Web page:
NEW YORK, May 11 (IFR) - Apple, Shell and AbbVie blitzed the US bond market last week with a combined US$34bn of jumbo bond deals in just two days, bringing the week's tally to US$52bn, the fourth-largest of all time.
AbbVie issued US$16.7bn to finance its acquisition of Pharmacyclics - it was the sixth-biggest bond deal ever - after attracting US$60bn of demand.
The next day Apple issued US$8bn on US$21bn of demand and Shell US$10bn on US$23bn of orders.
But bankers are warning borrowers planning to raise some US$80bn or more in May not to be dazzled by the US market's seeming resilience.
New-issue concessions have bulged in the past week after wild swings in 10 and 30-year Treasuries and huge supply took their toll. Now there are fears that the bond market has reached a tipping point, and corporates may face rising funding costs from here on.
"The real risk to the market over the course of a busy May for new issues is extreme volatility in Treasuries," said Jonny Fine, head of investment-grade debt syndicate in the Americas at Goldman Sachs.
"We have gone from new-issue concessions of zero to 5bp in March to a weaker environment where NICs are 10bp-15bp. In the same period credit spreads have widened a little and Treasuries have increased a lot, so all-in costs of debt issuance have deteriorated."
The new-issue market has been able to recover from temporary gluts at various times this year. And, in the absence of Treasury volatility, it only took a few slow weeks to bring concessions snapping back in.
Now, although investors still have cash to put to work, not knowing where rates are heading requires higher concessions, especially at the long end of the curve.
It was no coincidence, then, that Apple paid 10bp in NICs and Shell 11bp-16bp on the day the 30-year Treasury yield pierced the 3% mark for the first time since December.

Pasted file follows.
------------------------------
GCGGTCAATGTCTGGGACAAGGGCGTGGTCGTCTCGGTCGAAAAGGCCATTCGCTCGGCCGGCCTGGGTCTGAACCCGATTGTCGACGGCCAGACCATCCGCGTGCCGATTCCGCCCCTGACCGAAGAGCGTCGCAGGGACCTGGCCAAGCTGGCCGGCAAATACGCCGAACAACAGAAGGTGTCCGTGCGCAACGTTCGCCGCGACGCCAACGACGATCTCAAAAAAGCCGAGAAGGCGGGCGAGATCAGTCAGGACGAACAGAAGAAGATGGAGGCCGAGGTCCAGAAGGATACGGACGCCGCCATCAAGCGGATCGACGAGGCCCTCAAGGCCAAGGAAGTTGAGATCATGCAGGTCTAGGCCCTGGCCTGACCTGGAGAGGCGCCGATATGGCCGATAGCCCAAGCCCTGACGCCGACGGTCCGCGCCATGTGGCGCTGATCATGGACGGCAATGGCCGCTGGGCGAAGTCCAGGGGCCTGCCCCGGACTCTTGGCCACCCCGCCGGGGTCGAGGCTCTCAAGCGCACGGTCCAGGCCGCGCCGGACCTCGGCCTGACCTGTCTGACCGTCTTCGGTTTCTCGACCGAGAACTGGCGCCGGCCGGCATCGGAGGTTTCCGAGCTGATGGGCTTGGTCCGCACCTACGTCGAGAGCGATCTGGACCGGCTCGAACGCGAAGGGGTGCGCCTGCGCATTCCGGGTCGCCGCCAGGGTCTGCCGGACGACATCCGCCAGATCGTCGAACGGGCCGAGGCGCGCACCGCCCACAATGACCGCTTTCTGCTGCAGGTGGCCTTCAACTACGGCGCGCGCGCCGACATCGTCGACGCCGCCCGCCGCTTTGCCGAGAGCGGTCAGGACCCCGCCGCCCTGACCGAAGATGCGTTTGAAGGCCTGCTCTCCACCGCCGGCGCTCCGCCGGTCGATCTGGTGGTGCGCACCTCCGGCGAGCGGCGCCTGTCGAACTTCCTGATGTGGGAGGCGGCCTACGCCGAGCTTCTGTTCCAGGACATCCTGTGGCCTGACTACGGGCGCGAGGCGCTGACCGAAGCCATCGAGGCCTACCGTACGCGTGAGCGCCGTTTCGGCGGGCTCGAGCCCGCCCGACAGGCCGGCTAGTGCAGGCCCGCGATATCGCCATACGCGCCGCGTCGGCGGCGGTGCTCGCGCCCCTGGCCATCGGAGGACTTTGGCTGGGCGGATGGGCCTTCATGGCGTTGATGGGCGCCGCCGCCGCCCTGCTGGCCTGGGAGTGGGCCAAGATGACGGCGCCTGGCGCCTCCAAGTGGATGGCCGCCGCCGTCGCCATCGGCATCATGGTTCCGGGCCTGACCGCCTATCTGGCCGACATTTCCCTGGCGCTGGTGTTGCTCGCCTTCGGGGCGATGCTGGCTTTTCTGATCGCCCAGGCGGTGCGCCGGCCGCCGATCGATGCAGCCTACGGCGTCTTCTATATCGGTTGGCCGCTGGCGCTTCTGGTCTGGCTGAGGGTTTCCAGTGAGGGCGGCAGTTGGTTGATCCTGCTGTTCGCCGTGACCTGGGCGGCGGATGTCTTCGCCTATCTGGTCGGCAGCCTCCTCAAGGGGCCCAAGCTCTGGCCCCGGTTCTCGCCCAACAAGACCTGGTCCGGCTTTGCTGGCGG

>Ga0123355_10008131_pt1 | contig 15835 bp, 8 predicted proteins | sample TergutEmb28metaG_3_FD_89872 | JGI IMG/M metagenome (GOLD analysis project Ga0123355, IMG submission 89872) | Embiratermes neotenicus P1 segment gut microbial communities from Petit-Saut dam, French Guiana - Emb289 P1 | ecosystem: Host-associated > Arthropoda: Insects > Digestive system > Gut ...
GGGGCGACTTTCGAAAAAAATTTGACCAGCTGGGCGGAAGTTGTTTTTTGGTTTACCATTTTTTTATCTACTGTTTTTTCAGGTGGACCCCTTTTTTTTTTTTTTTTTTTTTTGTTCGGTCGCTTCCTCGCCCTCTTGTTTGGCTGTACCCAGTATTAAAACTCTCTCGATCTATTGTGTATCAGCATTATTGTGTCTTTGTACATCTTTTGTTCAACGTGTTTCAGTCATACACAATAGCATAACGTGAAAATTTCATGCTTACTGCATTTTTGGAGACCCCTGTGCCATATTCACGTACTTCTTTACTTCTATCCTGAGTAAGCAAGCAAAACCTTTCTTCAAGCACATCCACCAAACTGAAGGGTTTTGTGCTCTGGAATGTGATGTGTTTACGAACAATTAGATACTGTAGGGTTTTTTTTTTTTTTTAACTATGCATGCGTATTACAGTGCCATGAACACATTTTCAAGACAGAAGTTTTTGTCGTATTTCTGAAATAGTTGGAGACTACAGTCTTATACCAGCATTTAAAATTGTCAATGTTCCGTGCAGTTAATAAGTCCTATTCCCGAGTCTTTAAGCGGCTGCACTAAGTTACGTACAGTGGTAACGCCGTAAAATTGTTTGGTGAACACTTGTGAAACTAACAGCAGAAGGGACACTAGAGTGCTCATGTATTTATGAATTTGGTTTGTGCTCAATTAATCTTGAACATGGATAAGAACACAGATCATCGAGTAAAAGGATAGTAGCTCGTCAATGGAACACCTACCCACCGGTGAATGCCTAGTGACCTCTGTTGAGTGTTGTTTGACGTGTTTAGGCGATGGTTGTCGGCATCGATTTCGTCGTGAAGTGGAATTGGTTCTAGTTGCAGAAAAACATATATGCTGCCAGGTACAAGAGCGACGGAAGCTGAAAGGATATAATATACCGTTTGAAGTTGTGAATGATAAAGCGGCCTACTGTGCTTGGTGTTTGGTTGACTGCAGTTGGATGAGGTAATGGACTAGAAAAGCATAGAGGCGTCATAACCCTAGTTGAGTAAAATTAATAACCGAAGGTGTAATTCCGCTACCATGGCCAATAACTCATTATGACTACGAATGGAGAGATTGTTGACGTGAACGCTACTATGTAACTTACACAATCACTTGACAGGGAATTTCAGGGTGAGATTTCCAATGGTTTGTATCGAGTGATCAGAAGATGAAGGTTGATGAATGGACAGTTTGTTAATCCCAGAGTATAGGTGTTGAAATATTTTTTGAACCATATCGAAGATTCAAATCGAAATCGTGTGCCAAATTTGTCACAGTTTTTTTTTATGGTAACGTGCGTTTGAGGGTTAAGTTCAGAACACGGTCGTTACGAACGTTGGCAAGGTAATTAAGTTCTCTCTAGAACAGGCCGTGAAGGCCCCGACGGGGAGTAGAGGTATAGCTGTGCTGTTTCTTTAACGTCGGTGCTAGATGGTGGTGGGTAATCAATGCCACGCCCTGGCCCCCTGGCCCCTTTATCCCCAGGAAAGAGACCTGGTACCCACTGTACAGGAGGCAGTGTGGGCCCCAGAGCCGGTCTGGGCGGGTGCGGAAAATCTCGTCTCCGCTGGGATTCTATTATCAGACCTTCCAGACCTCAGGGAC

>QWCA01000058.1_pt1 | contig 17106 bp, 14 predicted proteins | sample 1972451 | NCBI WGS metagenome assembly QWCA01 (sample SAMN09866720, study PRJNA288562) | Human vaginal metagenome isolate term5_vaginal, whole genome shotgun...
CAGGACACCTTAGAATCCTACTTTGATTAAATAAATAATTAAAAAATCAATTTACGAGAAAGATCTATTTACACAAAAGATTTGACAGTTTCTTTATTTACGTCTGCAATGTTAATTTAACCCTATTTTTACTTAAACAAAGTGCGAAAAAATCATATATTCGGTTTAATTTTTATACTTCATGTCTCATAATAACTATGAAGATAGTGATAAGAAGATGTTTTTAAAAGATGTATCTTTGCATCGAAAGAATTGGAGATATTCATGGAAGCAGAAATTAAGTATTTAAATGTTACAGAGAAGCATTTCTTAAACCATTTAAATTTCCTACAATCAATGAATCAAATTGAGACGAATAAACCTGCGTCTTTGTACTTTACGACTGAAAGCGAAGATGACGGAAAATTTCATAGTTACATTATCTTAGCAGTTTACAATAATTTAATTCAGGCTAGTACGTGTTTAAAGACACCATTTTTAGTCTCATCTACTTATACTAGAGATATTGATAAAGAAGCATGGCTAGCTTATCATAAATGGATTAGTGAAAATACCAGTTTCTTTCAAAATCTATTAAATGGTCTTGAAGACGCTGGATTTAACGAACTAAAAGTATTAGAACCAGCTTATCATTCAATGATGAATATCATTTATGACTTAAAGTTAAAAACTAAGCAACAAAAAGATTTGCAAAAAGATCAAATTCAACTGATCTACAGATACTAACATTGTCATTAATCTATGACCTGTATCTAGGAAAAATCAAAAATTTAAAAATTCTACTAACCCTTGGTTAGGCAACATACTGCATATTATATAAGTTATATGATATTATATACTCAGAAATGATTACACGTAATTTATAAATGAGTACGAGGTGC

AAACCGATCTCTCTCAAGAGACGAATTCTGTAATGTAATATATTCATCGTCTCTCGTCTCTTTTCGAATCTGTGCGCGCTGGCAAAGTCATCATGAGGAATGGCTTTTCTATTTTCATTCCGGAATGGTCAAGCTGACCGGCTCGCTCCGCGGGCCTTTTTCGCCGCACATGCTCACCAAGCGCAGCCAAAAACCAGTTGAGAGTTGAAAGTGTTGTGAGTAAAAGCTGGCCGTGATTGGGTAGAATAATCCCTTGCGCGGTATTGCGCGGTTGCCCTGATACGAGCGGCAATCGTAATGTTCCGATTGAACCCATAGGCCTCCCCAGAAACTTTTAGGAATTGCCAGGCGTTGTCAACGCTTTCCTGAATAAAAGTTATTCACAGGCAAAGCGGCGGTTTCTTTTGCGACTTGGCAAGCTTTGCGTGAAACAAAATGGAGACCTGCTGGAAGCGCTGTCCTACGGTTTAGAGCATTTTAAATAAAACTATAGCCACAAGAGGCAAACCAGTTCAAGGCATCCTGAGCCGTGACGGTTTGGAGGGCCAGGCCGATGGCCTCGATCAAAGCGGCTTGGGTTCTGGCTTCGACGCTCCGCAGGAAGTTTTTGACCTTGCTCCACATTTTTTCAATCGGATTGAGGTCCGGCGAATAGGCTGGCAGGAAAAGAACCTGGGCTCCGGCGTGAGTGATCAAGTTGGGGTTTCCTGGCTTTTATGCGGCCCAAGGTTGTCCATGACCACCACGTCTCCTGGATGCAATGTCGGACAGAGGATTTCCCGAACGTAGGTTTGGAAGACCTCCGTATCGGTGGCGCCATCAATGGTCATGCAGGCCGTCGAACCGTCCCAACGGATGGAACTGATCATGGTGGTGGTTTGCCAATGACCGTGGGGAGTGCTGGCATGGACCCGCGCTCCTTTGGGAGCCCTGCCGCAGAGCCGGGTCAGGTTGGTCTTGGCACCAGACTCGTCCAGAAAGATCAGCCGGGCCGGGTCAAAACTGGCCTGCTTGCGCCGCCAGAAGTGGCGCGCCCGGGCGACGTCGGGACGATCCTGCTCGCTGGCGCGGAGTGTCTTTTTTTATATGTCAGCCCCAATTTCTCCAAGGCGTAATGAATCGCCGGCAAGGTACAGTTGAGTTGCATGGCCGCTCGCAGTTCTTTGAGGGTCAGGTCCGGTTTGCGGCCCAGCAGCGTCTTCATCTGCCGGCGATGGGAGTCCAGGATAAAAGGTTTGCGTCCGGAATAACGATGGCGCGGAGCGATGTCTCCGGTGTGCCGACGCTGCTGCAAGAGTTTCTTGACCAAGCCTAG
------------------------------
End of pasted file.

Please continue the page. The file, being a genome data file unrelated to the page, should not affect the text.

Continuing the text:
With European government bonds backing up dramatically, commodity prices stabilising and US economic growth expected to improve, some think the Treasury market is undergoing a fundamental shift away from curve flattening, towards a period of steepening at the long end.
"Many former entrenched trends are now over and the new long-term trends have begun," said William O'Donnell, head of US Treasury strategy at Royal Bank of Scotland.
"We are going through the earliest phase of a 'term-risk tantrum'. What we have witnessed since the end of March is markets coming to grips with ongoing improvement in the US economy and maybe a nascent recovery out of Europe at a time when we are staring at record low European and US yields. It's making people have a complete re-think."
Fed Chair Janet Yellen also made comments during the week that bolstered that view.
"She sent a signal to the market that stocks have gone too high and bond yields are too low at a time when the Fed could raise rates in September," said O'Donnell.
Although yields tightened on Thursday, the wild swings saw issuers such as Anglo American pay new-issue premiums of as much as 19bp and most other borrowers that day paid double-digit concessions across maturities.
Matters will be made worse by the illiquidity in the secondary market.
"Larger new-issue premiums impact future bond pricing to a greater extent than we have seen in the past, due to the illiquidity in the secondary market," said Michael Shapiro, manager on Societe Generale's US bond syndicate.
"The existing secondary curve can widen because of a larger new-issue premium and the result is wider pricing points when an issuer or one of its peers seeks to return to the market."
Borrowers are also likely to find that they can no longer determine what they will pay in the bond market based on what others are achieving.
"There have been times when the concessions that various credits in different sectors paid have been uniform, but this is not one of those environments," said Fine.
"It's more critical than at any other time for syndicate managers to really understand the difference between individual credits and sectors and how they are likely to be accepted by the bond market versus others."
Strong order books, however, have shown that demand is still there. And bankers and issuers hope that any reduction of demand for bonds from retail investors (put off by the damage done by wider Treasury yields to total returns) will be offset by insurance companies and pension funds coming in for higher-yielding paper.
(This story originally appeared in International Financing Review, a Thomson Reuters publication) (Reporting by Danielle Robinson; Editing by Matthew Davies)